The Short Story Is the Most American Of Literary Forms
The Short Story is the most demanding form of literature. It is short and intense. In a short story almost every word must be exactly right. The words must fit the story precisely. As William Faulkner once said “It is easier to write a novel than a short story”. An author can be careless with his language and style in a novel; not so in a short story. In a novel one can be less careful with the plot and subplot. In a short story as in a poem, every word counts.
The Short Story is written to be read in an hour or less. During that time the soul of the reader is at the writer’s control. In a Short Story the writer puts us, the readers, in the middle of some human action and shows it as it is illuminated and outlined by mystery. The major American writers of the 19th Century had an enormous impact on the development and direction of the short prose narrative that we now call the Short story.
Men like Hermann Melville, and Nathaniel Hawthorne wrote reviews and prefaces that helped to define the Short Story as uniquely American.
These authors recognized an alienation and tragedy rumbling beneath the placid, optimistic surface of 19th Century America. They recognized a strained preoccupation with evil that had formed a perplexing element in the American experience from our Puritanical beginnings. Their stories focused on certain dark perspectives found in the human heart. They had a fascination with the warped psyche. They presented us with psychologically complex characters who were driven by fear and the taint of unidentified evils.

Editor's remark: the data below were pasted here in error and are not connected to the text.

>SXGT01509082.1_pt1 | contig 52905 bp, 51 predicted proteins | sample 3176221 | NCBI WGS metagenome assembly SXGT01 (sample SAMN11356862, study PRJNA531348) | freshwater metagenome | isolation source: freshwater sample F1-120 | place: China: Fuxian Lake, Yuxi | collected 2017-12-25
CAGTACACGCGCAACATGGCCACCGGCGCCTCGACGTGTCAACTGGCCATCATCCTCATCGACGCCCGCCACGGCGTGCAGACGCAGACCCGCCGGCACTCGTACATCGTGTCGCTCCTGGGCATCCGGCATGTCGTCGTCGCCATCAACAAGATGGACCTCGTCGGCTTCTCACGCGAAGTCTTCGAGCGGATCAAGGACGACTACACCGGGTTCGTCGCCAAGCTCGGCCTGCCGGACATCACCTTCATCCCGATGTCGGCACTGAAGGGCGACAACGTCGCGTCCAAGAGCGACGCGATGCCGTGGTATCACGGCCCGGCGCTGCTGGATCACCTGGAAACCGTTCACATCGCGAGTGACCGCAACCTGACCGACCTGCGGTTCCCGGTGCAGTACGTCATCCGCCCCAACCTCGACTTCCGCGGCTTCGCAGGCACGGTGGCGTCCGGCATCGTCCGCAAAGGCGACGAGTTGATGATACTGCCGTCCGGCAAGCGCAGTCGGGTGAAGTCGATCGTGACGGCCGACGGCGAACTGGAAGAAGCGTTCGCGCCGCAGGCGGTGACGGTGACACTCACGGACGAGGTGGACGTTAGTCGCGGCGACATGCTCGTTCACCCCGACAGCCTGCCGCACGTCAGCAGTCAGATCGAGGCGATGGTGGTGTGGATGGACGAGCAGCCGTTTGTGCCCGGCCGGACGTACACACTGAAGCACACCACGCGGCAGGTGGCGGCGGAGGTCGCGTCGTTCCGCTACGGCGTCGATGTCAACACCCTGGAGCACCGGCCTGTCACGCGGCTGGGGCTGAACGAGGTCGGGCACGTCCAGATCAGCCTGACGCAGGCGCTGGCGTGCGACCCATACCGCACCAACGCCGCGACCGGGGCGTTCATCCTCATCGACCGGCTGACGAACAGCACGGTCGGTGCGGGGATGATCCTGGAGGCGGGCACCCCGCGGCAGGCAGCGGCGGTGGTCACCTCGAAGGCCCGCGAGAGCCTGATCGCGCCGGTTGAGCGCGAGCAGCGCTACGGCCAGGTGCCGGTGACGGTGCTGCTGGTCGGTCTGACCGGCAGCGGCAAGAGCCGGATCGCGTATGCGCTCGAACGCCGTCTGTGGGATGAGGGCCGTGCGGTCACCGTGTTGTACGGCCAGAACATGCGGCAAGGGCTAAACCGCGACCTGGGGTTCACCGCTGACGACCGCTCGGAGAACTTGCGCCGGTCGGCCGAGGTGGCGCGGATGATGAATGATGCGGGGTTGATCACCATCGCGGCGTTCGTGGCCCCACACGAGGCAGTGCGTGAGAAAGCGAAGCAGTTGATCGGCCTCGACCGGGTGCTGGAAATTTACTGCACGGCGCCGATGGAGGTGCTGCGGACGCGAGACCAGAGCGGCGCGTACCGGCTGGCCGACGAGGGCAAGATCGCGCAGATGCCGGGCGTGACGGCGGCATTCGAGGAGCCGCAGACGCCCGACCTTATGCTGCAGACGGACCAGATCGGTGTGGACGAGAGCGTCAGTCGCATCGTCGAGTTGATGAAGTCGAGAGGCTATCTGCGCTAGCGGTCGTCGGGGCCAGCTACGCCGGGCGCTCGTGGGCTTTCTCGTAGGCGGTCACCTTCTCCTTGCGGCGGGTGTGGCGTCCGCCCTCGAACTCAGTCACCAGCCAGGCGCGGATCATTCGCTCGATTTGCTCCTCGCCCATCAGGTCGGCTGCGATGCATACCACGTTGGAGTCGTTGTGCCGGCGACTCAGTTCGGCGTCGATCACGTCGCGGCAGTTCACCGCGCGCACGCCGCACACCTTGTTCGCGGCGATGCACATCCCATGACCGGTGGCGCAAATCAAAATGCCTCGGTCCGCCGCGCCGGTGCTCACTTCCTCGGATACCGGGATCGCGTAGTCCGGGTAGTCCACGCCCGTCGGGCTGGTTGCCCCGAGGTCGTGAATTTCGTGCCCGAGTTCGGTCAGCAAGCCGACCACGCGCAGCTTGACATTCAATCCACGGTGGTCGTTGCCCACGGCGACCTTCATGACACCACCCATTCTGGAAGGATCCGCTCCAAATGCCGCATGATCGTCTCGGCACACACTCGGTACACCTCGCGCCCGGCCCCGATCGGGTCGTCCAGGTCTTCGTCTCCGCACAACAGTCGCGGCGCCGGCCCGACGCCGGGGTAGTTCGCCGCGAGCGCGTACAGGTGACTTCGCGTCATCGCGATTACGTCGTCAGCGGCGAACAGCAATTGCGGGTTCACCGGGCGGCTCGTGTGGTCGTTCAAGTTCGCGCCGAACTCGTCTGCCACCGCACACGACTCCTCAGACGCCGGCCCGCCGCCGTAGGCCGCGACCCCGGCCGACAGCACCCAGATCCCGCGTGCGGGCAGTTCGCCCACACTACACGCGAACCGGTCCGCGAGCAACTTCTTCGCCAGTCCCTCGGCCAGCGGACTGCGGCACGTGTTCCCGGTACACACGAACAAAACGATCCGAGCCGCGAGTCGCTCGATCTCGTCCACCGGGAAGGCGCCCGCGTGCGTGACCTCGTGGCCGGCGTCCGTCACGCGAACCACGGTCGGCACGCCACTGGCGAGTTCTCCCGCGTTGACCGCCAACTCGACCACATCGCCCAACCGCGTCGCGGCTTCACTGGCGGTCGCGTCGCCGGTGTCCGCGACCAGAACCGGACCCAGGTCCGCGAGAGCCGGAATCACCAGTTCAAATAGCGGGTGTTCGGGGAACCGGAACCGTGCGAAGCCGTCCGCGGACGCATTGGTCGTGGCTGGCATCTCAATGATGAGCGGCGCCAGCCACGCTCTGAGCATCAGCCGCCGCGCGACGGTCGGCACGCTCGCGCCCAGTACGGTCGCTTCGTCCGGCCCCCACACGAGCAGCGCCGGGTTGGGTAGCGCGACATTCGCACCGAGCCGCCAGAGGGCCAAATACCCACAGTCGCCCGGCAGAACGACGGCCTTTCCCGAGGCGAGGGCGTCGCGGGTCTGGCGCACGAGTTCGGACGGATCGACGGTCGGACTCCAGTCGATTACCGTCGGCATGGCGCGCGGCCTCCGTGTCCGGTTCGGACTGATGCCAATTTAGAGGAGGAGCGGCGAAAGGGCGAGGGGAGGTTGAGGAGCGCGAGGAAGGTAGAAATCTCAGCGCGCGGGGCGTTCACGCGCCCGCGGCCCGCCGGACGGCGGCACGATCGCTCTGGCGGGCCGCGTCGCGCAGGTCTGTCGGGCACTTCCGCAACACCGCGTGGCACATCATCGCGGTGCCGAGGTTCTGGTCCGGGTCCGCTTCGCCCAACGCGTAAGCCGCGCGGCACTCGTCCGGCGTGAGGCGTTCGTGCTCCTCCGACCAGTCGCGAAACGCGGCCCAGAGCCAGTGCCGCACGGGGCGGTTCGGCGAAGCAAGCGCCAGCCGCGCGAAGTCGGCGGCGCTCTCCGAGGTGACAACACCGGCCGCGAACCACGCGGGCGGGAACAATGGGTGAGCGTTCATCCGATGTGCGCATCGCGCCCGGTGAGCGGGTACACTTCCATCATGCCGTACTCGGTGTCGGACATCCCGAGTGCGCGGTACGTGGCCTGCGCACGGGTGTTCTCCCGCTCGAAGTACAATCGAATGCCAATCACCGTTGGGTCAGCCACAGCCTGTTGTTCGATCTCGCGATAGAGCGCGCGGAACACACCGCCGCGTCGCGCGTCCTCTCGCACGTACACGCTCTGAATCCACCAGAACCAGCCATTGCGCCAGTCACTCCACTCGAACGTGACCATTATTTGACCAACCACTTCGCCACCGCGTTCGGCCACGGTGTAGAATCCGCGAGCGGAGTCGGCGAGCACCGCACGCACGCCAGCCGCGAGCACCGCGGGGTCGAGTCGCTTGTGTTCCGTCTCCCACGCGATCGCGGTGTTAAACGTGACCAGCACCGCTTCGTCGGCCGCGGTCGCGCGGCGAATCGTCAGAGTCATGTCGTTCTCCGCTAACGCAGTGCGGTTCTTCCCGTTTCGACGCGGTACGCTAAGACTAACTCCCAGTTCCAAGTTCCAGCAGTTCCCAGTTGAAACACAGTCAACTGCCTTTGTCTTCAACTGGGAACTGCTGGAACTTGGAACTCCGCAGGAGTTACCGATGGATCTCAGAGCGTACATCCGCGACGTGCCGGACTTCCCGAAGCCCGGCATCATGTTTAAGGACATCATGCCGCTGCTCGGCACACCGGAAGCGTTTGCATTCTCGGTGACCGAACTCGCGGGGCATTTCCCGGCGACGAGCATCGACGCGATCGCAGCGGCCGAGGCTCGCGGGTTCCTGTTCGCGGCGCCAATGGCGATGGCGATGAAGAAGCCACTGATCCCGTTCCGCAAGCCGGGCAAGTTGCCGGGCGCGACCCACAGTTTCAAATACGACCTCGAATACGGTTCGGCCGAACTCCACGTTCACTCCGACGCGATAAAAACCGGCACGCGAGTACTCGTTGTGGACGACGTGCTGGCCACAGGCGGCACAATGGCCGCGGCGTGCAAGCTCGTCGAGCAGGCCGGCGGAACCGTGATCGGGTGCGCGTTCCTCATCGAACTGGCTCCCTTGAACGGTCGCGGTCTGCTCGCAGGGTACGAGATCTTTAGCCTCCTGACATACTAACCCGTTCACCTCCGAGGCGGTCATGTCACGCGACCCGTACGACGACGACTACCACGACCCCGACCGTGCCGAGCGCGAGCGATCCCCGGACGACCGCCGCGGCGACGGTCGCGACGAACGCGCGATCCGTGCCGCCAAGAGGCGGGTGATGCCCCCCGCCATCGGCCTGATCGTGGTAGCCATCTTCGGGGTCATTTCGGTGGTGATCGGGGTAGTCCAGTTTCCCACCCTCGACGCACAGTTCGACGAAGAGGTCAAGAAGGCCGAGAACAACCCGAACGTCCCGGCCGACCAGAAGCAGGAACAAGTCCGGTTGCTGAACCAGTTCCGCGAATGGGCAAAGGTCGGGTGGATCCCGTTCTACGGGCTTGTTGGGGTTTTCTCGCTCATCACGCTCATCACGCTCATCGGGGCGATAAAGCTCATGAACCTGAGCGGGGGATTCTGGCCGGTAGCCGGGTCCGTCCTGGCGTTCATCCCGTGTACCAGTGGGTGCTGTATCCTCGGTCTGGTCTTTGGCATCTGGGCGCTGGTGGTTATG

The dominant spirit of Washington Irving’s “The Legend Of Sleepy Hallow” is the apparition of a figure on horseback without a head. This Headless Horseman is rumored to be the ghost of a Hessian trooper, whose head had been shot off by a cannon-ball during the Revolutionary War. He haunts the surrounding valley, the adjacent roads, and the vicinity of a church where the body of a trooper is rumored to be buried. The ghost rides out nightly to the scene of battle in search of his head.
This fascination with evil would continue to absorb American writers into the 20th Century. Hawthorne, Melville, Faulkner, Edgar Allen Poe, and Mark Twain greatly influenced writers like Saul Bellow, James Baldwin, John Cheever, and Joyce Carol Oates.
1. Sullivan, Nancy, The Treasury Of American Short Stories, 1981, Doubleday and Company, Inc.; xiii-xvi.
2. Irving, Washington, The Legend Of Sleepy Hallow.